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Ground broken for new state lab

Artist rendering of the new state lab building
Dave Thompson
Artist rendering of the new state lab building

Ground was broken Tuesday for a new state laboratory.

The new lab will replace the current 50 year old lab.

"We've outgrown it in every possible way," Gov. Doug Burgum said at the groundbreaking ceremony. "It got stretched to the limits the last three or four years. The work that was going on there, to protect our environment and protect our citizens was truly life-saving work. This is way more than just a building — it's about the wok that goes on inside that building."

Burgum and others referenced the crowded, less-than-ideal conditions at the existing lab.

"This modern facility , which will be equipped with superior safety features, will ensure a quality testing environment, to identify emerging public health issues, including infectious diseases, communicable diseases, and anti-biotic resistant pathogens, said State Health Officer Dr. Nizar Wehbi. "All of this is done while also supporting the state's bioterrorism preparedness."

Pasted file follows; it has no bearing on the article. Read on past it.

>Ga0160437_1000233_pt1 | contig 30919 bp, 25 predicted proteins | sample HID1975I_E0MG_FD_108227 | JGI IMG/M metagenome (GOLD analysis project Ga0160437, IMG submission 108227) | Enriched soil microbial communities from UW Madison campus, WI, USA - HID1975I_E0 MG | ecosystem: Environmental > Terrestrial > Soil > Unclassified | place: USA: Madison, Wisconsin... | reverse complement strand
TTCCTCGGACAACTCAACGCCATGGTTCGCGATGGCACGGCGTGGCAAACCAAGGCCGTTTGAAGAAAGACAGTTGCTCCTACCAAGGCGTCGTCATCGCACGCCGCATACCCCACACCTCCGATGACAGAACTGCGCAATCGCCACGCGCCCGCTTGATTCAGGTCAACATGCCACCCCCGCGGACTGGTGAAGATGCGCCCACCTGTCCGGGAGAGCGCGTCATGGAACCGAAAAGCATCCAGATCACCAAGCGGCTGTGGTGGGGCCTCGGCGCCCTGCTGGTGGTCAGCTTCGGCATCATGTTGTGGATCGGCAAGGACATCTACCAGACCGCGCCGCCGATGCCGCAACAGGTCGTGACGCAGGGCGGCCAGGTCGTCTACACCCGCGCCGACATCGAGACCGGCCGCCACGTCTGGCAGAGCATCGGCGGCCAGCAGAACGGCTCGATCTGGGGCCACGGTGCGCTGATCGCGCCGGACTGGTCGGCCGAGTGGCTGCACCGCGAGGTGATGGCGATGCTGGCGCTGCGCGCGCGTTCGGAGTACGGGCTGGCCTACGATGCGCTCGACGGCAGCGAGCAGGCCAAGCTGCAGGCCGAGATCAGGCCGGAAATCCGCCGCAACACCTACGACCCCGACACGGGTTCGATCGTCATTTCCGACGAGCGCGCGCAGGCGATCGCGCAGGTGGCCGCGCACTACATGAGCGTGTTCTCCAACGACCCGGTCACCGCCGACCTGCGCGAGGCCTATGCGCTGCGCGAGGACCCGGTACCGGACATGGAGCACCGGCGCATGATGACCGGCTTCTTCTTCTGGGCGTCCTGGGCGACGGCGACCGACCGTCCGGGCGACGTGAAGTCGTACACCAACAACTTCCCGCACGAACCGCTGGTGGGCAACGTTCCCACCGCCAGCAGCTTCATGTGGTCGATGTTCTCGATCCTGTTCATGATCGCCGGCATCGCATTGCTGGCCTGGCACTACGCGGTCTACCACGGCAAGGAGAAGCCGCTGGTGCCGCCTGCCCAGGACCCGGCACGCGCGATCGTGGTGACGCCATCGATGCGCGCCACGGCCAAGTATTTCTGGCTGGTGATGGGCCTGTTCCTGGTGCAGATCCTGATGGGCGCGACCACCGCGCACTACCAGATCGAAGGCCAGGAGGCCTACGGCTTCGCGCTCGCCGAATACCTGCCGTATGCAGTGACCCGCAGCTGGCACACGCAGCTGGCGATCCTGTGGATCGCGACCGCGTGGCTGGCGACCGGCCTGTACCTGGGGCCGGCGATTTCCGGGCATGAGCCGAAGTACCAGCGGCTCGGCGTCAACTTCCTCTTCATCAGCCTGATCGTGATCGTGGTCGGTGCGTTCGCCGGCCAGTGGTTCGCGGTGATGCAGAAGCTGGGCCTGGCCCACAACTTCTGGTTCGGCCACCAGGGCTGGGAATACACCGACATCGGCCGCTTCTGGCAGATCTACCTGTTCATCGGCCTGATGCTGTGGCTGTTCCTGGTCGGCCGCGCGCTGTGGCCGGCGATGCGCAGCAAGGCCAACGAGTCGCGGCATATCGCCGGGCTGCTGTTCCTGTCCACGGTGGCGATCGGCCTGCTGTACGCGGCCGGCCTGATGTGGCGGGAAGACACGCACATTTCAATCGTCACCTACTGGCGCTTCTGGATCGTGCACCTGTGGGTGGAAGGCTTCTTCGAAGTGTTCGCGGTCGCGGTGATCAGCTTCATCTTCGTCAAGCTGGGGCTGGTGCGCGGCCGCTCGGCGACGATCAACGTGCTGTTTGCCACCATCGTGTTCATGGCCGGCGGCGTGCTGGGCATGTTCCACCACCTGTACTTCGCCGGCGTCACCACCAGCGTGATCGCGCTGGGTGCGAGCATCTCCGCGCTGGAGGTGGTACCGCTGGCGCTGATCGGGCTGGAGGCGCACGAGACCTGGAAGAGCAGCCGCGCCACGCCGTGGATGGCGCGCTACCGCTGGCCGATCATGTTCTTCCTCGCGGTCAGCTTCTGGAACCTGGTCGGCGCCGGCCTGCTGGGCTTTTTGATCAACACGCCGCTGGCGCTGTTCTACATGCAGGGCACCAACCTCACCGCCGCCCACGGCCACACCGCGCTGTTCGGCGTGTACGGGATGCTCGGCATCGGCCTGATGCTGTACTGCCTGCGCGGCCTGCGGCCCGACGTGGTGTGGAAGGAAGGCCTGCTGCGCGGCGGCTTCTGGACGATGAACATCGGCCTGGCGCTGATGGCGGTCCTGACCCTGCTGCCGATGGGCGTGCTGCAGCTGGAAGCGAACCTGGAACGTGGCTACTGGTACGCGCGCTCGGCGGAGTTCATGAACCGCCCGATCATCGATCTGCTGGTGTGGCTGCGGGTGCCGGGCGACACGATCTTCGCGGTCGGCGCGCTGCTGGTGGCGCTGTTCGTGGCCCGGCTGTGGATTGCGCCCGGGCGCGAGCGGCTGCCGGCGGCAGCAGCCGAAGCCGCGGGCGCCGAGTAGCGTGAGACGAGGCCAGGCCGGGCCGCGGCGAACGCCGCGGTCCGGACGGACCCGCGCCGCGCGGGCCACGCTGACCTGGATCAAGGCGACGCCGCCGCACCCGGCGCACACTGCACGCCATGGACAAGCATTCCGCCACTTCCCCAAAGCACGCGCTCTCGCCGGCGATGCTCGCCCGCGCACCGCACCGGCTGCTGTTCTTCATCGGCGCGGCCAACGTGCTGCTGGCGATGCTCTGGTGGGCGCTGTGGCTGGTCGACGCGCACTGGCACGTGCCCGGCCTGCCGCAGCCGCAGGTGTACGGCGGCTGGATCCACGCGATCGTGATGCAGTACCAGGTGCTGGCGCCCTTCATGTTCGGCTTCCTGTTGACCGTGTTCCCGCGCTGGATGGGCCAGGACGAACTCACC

The lab will also be used by the Department of Environmental Quality. DEQ director Dave Glatt said the data produced by the lab is used in a number of ways.

"Are the things we're doing improving the environment, or are they hurting the environment," Glatt said. "It points us in the direction of how we can do better, as stewards of the environment going forward."

Glatt said the data is also used to monitor industry.

"That's to make sure they're complying with our permits," Glatt said. "(It) gives us end-points to remediation, to make sure when there's an accident, we get the environment back to where it was."

Glatt said it also helps cities and towns to make sure they have clean drinking water.

The lab is on the Capitol grounds – the first new building there in more than 40 years. The Legislature approved $15 million for a study of the lab –plus another $55 million for construction.

The lab is scheduled for completion in 2026.

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